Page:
* FinMin says to 'certainly' grant 2013 fuel rise
* Petrobras seeks $15.4 bln of cuts in 2013-2016
* Cuts to increase cash flow as debt level soars
By Jeb Blount
RIO DE JANEIRO, Dec 19 (Reuters) - Shares of Brazil's state-led oil company Petroleo Brasileiro SA rose on Wednesday, closing at a six-week high, after the government said it would allow it to raise fuel prices in 2013 and the company moved to cut $15.4 billion of costs.
Brazil will "certainly" raise gasoline prices in 2013, Finance Minister Guido Mantega told reporters early Wednesday, raising expectation that Petrobras, Brazil's only refiner, will be able to stem more than $8 billion in 2012 fuel sales losses.
Later Wednesday, Petrobras said it will cut costs by 32 billion reais ($15.4 billion) between 2013 and 2016 to stanch the impact of falling output and rising debt on its ambitious expansion plan.
Petrobras is seeking to slash costs and increase revenue after a decline in output, a government fuel-price freeze, soaring prices for offshore oil development and rising debt put its $235 billion 2012-2016 investment plan at risk. It is the world's largest corporate spending program.
"Without more revenue, Petrobras can't carry out its plans. It needs a fuel increase, but we've heard this before and the government keeps putting it off," said Lucas Brendler, oil and gas company analyst with Banco Geração Futura in Porto Alegre Brasil.
"As for costs, they are doing the right thing, but I think it will take a long time for them to get the savings they expect," he added.
Petrobras preferred shares, the company's most-traded class of stock, rose 3.77 percent to 20.93 reais on the Sao Paulo BM&FBovespa exchange in its biggest one-day jump in three months and its highest close since Nov. 7.
The Bovespa index of the exchange's most-traded stocks rose 0.9 percent.
The cost-cutting plan will focus on 39 areas that accounted for 43 billion reais of spending in 2011 and seek to reduce these costs by about 8 billion reais a year, the company said in a statement.
To help finance the plan, Petrobras is also selling an estimated $14.8 billion of non-Brazilian assets in the United States, Japan, Argentina and other countries. On Dec. 5 Reuters reported that Petrobras has been having trouble selling some of those assets. The company may also have trouble getting the prices it expects if it does sell them.
Moody's Investors Service could lower Petrobras' "A3" ratings within the next 12 months should debt keep increasing considerably.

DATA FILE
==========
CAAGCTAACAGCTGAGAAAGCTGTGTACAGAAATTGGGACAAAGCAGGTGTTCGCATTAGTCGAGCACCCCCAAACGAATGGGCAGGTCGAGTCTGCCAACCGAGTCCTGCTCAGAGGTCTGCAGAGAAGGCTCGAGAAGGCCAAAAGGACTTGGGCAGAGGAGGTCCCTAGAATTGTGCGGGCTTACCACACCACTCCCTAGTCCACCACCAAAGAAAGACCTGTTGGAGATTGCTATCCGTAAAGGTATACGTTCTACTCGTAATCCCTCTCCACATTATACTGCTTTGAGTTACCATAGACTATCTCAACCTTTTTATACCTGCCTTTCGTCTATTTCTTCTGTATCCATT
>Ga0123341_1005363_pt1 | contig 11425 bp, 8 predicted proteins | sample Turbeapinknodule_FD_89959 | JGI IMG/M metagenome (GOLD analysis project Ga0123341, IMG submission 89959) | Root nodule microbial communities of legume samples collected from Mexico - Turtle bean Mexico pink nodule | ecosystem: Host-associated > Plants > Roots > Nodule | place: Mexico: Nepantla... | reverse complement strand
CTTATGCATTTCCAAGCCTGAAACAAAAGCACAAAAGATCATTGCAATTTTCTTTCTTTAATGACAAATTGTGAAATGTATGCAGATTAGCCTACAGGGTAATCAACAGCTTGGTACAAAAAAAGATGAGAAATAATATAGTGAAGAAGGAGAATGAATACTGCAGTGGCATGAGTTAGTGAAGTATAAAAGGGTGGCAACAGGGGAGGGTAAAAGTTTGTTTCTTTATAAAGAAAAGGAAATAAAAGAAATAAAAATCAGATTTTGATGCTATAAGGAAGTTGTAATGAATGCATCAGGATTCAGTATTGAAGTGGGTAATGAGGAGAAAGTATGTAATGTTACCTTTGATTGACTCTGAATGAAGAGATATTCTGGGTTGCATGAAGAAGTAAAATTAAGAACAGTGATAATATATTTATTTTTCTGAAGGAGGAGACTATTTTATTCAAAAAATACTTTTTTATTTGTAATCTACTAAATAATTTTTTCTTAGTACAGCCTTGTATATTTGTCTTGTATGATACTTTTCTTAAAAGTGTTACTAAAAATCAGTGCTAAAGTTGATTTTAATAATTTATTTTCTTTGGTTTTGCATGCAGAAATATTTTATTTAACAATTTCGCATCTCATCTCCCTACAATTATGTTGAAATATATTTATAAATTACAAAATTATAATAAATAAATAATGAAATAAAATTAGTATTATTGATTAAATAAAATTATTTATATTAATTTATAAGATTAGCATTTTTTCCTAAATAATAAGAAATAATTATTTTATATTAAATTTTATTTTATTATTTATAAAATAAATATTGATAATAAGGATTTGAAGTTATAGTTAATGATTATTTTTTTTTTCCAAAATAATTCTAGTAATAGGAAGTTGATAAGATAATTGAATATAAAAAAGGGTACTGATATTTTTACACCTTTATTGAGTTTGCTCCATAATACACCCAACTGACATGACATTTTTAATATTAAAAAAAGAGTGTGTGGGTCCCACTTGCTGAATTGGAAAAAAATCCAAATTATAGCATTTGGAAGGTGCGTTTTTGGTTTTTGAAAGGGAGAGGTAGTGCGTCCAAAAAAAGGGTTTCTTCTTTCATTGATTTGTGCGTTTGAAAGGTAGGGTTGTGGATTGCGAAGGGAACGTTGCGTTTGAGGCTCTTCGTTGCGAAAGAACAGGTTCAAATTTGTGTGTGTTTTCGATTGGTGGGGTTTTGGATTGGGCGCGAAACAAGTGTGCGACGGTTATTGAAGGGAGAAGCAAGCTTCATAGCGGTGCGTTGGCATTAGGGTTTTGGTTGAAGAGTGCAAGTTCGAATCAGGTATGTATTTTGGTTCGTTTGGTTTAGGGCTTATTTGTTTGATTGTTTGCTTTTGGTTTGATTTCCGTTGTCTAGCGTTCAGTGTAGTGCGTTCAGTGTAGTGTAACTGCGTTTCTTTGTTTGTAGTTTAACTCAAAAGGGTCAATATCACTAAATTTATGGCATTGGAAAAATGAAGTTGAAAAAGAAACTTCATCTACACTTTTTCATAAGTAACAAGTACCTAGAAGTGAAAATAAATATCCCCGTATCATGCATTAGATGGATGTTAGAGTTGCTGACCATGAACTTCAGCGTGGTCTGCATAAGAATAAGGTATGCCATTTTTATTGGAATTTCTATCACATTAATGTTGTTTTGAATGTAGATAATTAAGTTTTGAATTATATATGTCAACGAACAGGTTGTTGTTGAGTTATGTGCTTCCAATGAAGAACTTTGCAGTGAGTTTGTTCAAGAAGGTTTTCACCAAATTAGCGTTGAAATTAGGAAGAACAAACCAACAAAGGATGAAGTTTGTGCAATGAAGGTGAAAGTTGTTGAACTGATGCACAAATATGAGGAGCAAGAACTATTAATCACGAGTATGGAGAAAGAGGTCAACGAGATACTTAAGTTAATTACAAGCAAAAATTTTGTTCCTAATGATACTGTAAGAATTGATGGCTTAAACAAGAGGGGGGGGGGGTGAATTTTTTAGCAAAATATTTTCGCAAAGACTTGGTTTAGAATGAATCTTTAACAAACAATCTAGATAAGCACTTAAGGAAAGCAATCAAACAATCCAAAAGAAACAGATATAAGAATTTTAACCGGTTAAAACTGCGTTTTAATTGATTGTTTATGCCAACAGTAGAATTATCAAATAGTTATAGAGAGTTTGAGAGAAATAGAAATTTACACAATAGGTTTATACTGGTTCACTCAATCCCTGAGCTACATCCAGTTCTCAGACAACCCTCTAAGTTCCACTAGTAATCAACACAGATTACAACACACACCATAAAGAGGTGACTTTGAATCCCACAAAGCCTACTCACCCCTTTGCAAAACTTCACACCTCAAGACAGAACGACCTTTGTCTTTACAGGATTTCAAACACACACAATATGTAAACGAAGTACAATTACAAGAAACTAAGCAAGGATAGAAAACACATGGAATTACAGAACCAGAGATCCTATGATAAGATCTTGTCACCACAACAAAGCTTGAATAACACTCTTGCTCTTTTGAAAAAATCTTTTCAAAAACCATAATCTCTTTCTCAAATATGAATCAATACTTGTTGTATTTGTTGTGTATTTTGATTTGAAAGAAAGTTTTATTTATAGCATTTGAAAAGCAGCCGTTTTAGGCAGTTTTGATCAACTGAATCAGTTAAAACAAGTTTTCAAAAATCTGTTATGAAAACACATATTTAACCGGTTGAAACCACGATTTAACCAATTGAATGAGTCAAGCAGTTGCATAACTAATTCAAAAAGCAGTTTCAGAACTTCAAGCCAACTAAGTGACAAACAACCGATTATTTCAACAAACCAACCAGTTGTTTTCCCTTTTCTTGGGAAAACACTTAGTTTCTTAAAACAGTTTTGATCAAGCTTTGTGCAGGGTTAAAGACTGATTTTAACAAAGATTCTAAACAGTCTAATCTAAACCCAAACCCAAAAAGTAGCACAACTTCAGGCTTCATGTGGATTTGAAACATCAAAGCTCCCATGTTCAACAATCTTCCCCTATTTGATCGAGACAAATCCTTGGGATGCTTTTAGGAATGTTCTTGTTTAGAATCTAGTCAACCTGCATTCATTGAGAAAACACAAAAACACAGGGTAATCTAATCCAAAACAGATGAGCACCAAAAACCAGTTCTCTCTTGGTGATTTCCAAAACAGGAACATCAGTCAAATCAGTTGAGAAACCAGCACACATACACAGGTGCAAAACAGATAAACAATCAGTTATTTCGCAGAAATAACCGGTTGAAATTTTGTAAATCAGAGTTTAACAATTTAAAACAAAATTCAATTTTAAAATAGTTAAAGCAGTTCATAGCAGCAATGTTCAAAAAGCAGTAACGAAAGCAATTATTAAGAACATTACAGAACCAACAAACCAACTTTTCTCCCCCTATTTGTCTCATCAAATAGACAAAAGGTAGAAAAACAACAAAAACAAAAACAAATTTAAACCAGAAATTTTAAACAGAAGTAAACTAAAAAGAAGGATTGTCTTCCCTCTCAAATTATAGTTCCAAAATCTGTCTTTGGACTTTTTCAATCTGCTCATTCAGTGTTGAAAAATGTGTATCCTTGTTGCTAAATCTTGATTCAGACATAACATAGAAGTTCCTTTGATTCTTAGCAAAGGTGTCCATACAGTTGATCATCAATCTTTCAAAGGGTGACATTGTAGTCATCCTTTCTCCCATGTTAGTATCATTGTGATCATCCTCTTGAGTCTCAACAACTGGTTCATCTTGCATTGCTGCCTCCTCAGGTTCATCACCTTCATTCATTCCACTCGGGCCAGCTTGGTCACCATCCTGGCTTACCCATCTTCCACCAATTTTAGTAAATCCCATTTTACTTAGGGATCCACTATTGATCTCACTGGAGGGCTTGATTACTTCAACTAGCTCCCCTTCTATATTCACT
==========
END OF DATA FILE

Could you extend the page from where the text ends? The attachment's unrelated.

Reuters has reported that Petrobras' debt has exceeded its own ceiling of 2.5 times EBITDA, or earnings before interest, taxes, depreciation and amortization, and risen to 2.6 times EBITDA, according to a source with direct knowledge of the company's finances.
The company seeks to increase cash flow, increase productivity and increase the efficiency of its spending and measure improvements using international benchmarks, the statement said.
NOT TOO COST-EFFICIENT
According to company and industry sources, Rio de Janeiro-based Petrobras often spends far more than rivals to drill wells, build refineries, purchase ships and distribute its product than other major oil companies.
In the exploration and production division, Petrobras hopes to reduce the cost of fuels for offshore operations, reduce spending on on-shore oil and gas well work, increase productive days on drill ships, increase activity at natural gas processing facilities and reduce the number of ships that serve each offshore operation.
Its refining and supply operations seek to cut maintenance costs and reduce the use of chemicals at refineries. It wants to increase the efficiency of its tanker fleet and cut transportation costs.
It also seeks savings in its gas and energy division, Transpetro transport unit and lower information technology, communications and travel costs.
Petrobras also on Wednesday received approval for a 2.2 billion real loan from Brazil's state development bank BNDES to build a nitrogen-based fertilizer plant, BNDES said in a statement.